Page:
Sunday, January 22, 2012

More Thoughts on Design Thinking & Reverse Instruction

Lots has happened since the new year started which kept me from blogging, but I am caught up on grades, comments, and display work (for now). Also, the Master Teacher Portfolio is done and submitted (over 60 hours of work went into that, but I found it to be very reflective). So, now I can finally write about how my "design thinking" unit with the fourth graders ("The Wallet Project") went, here's some observations: a) in a nutshell, very successful based on engagement and student feedback; b) I need to give myself some time to photograph these projects, because as soon as they were done and assessed, students wanted their wallets back because they either wanted to use them or give them as presents; c) letting the students do multiple prototypes and the mindmaps, although time-consuming, really was a very successful pacing strategy. I only have one picture to show from the project, but the variety of media choices definitely inspired this artist to get very creative (duct tape over cardboard with puff paint and scrap fabric bow ties):
Here is a great site for educators with a downloadable resource foe "design thinking": Very recently, districts nationwide have been adopting "common core content" standards, and the idea is that we need to go deeper with knowledge aquisition, promote argument and interaction with developing the knowledge, and "design thinking" is all about that!
Isn't that what robotics competitions, science fairs, debate clubs, etc. are all about? I am trying to bring that "vibe" to the everyday classroom, for all of my students (all 700+ of them). Experiential, investigative learning should be for every student, especially the ones who might not learn via "standard" classroom practices (e.g. auditory/linguistic). This brings me to reverse/flip instruction. I've been able to implement some front-loaded videos and instruction via my school website, Fifth graders watched a class tutorial on shading in class, plus watched the video on their own, and this year was the year shading using values was most successful! Furthermore, students asked for the website that the shading examples I put up on the Smartboard was from (a first), and wanted to do more exercises (another first). Here's the link from "artyfactory": Additionally, third & fourth graders accessed cartooning exercises on their own for several weeks before we jumped in with whole-group instruction. Of course, I cannot expect a lot of students to be doing "art homework", but I do try to plant the idea that expertise comes from practice, and that fun resources for practice are available---"here's some to try from sites that are safe and kid-friendly." Recently, students are starting to ask me, "Mrs. Girbino--are you putting that link on your website?" And that's how I know the strategies I've implemented this year are taking hold. (During second semester, I hope to have more videos uploaded that are student-directed).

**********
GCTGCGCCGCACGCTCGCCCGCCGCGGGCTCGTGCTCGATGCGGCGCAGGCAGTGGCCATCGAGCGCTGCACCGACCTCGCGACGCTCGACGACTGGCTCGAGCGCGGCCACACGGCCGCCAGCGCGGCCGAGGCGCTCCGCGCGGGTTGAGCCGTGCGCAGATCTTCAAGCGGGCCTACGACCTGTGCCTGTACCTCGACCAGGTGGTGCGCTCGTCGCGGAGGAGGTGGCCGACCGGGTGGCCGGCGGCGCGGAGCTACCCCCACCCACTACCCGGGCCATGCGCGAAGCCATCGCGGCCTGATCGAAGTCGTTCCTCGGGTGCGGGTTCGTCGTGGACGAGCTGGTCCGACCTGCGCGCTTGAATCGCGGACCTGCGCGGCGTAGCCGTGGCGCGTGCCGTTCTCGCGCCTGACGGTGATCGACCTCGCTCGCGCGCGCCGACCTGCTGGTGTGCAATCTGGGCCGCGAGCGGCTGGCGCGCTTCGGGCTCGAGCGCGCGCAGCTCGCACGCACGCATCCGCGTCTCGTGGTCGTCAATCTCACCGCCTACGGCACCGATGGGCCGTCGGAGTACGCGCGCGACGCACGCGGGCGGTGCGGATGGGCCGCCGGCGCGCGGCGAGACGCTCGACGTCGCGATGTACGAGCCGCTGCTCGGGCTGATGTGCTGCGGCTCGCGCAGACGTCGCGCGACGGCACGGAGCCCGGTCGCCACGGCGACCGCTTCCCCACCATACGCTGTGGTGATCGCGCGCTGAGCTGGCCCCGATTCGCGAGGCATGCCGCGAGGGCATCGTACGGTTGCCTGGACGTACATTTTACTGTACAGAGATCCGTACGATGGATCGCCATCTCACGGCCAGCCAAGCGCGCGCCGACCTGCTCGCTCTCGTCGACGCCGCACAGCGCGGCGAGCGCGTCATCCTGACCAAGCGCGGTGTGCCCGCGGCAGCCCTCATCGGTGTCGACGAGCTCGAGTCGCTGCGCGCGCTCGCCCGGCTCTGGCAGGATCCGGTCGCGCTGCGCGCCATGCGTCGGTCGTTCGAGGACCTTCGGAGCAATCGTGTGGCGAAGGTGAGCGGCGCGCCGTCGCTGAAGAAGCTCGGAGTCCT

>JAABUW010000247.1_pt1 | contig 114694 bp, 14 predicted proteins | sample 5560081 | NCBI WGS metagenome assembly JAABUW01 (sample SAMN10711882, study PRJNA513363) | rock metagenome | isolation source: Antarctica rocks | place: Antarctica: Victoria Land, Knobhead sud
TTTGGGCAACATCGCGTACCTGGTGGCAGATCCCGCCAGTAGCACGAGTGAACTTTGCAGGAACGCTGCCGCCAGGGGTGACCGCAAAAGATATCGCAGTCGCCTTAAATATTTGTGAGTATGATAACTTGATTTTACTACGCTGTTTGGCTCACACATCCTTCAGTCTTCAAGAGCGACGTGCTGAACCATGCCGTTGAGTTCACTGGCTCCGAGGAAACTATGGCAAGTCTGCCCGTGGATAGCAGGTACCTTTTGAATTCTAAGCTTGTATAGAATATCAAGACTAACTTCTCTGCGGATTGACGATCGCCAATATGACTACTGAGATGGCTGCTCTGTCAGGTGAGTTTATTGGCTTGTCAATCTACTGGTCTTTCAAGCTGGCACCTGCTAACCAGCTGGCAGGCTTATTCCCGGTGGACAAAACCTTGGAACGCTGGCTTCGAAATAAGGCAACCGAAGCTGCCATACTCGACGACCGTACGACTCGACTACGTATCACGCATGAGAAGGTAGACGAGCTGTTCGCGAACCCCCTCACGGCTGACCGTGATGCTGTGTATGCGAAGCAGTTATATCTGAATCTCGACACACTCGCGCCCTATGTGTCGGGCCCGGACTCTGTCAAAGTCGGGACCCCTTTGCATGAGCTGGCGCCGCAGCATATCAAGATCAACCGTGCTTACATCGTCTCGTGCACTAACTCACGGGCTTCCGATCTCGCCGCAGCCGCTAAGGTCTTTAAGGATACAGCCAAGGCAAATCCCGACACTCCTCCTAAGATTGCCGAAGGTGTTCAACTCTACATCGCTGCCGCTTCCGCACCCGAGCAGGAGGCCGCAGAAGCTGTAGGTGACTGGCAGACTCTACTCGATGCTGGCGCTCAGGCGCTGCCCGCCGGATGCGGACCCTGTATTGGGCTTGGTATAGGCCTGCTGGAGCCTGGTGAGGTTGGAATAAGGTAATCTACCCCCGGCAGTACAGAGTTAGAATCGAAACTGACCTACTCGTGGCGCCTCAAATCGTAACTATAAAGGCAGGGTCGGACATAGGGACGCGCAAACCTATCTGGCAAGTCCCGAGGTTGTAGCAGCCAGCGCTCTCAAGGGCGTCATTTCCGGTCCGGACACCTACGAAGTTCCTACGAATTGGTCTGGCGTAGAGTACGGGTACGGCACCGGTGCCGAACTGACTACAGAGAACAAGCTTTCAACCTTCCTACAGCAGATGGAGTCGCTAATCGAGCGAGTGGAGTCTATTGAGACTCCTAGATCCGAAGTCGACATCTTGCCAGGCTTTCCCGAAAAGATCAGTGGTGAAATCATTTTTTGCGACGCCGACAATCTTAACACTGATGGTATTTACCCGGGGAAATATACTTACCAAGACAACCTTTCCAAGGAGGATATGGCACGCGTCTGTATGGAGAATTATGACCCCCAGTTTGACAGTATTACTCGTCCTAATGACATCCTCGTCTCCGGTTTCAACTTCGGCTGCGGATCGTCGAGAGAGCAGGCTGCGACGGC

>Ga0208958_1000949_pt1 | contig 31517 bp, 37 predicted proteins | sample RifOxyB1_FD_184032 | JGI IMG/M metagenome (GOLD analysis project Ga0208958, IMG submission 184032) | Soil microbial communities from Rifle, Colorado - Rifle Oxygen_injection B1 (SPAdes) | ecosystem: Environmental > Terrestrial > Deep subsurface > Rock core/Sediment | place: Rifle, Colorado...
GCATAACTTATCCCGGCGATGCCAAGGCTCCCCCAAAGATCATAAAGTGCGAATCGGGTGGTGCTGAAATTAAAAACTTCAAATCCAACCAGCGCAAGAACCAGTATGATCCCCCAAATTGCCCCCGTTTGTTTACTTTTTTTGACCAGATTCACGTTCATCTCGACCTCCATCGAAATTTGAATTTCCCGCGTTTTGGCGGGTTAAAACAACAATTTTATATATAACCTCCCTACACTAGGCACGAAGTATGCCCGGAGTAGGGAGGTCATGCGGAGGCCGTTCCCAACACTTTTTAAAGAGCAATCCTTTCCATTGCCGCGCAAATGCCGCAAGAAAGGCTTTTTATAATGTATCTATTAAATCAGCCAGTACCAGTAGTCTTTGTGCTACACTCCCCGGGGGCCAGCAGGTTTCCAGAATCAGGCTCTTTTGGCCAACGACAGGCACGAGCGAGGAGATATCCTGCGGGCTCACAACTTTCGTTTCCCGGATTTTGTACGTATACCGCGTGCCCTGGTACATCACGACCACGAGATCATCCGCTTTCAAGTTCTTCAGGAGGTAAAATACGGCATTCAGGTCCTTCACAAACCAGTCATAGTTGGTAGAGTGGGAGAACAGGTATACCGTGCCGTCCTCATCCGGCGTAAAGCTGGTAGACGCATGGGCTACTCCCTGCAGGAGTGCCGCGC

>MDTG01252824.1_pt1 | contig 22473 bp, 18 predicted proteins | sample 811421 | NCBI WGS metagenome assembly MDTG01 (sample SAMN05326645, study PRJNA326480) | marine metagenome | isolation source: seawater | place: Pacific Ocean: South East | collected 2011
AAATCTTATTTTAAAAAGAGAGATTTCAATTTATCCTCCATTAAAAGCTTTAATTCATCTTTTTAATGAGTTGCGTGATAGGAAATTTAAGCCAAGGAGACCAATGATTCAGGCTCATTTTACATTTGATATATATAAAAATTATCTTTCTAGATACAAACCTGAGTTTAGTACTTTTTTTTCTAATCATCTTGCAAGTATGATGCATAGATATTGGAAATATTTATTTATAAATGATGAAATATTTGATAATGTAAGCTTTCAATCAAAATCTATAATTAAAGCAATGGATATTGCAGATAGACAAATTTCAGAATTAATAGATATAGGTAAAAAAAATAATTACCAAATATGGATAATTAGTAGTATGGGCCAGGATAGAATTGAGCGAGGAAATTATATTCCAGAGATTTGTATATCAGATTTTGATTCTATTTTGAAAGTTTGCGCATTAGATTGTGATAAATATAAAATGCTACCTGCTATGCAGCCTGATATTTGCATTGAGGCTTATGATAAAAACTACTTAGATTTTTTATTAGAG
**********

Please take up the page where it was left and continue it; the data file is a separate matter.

Sunday, January 8, 2012

2012 & Beyond

If there is a theme to the first week back in art, it would be "integration". Third grade just finished some adorable 3D cartoons I call "critter cubes" (see below, plus 1 clay piece from 5th) based on the Apex HS art guru, Ian Sands' "Zonkey Street". This necessitated some discussions about "word bubbles", spelling, and other LA issues I had not anticipated (note for next year :). Then, 4th grade is moving into our big Anime/Marvel cartooning unit, which involves cartooning (of course), but also, planning narrative and the "plot mountain". Bonus--cartooning involves using PROPORTIONS ! Then, as noted in a prior post, we are doing accordion books in 5th grade again, but looking at the Mayan codices for our inspiration. Additionally, I'm almost ready to post a few more reverse instruction tutorials on Vimeo. Interesting aside, as we were beginning cartooning practice this week, a 4th grade student specifically asked me if I could post the cartooning source on my webpage,, so before the next class, I did. Took half a minute. Then, I reinforced the resource via Smartboard the rest of the day. For some students, this is no big deal, but for others, they really do want extension information. This was a good way to end my week...So in 2012 & beyond, I envision more overlapping of core and complimentary content in a very organic, yet specific way.